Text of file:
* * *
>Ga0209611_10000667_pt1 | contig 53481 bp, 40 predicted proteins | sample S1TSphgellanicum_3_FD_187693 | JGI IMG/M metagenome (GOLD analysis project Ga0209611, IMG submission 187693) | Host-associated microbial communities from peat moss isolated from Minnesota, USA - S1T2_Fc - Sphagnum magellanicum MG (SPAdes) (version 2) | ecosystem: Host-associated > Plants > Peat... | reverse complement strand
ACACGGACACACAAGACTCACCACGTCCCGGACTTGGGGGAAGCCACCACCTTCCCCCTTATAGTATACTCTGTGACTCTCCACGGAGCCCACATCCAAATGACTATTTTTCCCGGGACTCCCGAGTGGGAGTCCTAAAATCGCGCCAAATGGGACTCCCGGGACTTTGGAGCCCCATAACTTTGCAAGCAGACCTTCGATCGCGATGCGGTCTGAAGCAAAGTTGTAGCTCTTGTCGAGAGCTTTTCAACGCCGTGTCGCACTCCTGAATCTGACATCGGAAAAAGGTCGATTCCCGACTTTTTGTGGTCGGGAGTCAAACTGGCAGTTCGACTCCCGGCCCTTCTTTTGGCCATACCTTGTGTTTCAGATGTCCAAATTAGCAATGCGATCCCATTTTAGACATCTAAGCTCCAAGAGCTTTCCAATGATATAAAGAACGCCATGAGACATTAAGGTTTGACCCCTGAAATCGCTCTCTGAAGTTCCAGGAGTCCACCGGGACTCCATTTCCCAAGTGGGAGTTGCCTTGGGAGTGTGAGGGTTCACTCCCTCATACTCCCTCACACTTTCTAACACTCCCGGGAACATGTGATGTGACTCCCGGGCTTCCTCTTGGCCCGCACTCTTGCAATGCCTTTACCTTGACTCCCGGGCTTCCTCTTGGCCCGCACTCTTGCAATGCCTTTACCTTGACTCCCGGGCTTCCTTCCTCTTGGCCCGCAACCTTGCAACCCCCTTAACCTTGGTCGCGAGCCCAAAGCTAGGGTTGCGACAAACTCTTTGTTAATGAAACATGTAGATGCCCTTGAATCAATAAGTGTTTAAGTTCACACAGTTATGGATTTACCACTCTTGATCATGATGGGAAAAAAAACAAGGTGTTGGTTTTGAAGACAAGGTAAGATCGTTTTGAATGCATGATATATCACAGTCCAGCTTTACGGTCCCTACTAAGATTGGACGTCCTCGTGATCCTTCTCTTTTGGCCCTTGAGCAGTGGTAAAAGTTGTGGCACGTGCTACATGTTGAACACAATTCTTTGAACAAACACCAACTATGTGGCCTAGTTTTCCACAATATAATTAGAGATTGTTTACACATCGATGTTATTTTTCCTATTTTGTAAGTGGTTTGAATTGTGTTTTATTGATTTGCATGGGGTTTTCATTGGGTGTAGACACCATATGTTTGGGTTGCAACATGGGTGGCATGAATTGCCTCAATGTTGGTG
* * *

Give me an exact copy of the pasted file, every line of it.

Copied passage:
>Ga0209611_10000667_pt1 | contig 53481 bp, 40 predicted proteins | sample S1TSphgellanicum_3_FD_187693 | JGI IMG/M metagenome (GOLD analysis project Ga0209611, IMG submission 187693) | Host-associated microbial communities from peat moss isolated from Minnesota, USA - S1T2_Fc - Sphagnum magellanicum MG (SPAdes) (version 2) | ecosystem: Host-associated > Plants > Peat... | reverse complement strand
ACACGGACACACAAGACTCACCACGTCCCGGACTTGGGGGAAGCCACCACCTTCCCCCTTATAGTATACTCTGTGACTCTCCACGGAGCCCACATCCAAATGACTATTTTTCCCGGGACTCCCGAGTGGGAGTCCTAAAATCGCGCCAAATGGGACTCCCGGGACTTTGGAGCCCCATAACTTTGCAAGCAGACCTTCGATCGCGATGCGGTCTGAAGCAAAGTTGTAGCTCTTGTCGAGAGCTTTTCAACGCCGTGTCGCACTCCTGAATCTGACATCGGAAAAAGGTCGATTCCCGACTTTTTGTGGTCGGGAGTCAAACTGGCAGTTCGACTCCCGGCCCTTCTTTTGGCCATACCTTGTGTTTCAGATGTCCAAATTAGCAATGCGATCCCATTTTAGACATCTAAGCTCCAAGAGCTTTCCAATGATATAAAGAACGCCATGAGACATTAAGGTTTGACCCCTGAAATCGCTCTCTGAAGTTCCAGGAGTCCACCGGGACTCCATTTCCCAAGTGGGAGTTGCCTTGGGAGTGTGAGGGTTCACTCCCTCATACTCCCTCACACTTTCTAACACTCCCGGGAACATGTGATGTGACTCCCGGGCTTCCTCTTGGCCCGCACTCTTGCAATGCCTTTACCTTGACTCCCGGGCTTCCTCTTGGCCCGCACTCTTGCAATGCCTTTACCTTGACTCCCGGGCTTCCTTCCTCTTGGCCCGCAACCTTGCAACCCCCTTAACCTTGGTCGCGAGCCCAAAGCTAGGGTTGCGACAAACTCTTTGTTAATGAAACATGTAGATGCCCTTGAATCAATAAGTGTTTAAGTTCACACAGTTATGGATTTACCACTCTTGATCATGATGGGAAAAAAAACAAGGTGTTGGTTTTGAAGACAAGGTAAGATCGTTTTGAATGCATGATATATCACAGTCCAGCTTTACGGTCCCTACTAAGATTGGACGTCCTCGTGATCCTTCTCTTTTGGCCCTTGAGCAGTGGTAAAAGTTGTGGCACGTGCTACATGTTGAACACAATTCTTTGAACAAACACCAACTATGTGGCCTAGTTTTCCACAATATAATTAGAGATTGTTTACACATCGATGTTATTTTTCCTATTTTGTAAGTGGTTTGAATTGTGTTTTATTGATTTGCATGGGGTTTTCATTGGGTGTAGACACCATATGTTTGGGTTGCAACATGGGTGGCATGAATTGCCTCAATGTTGGTG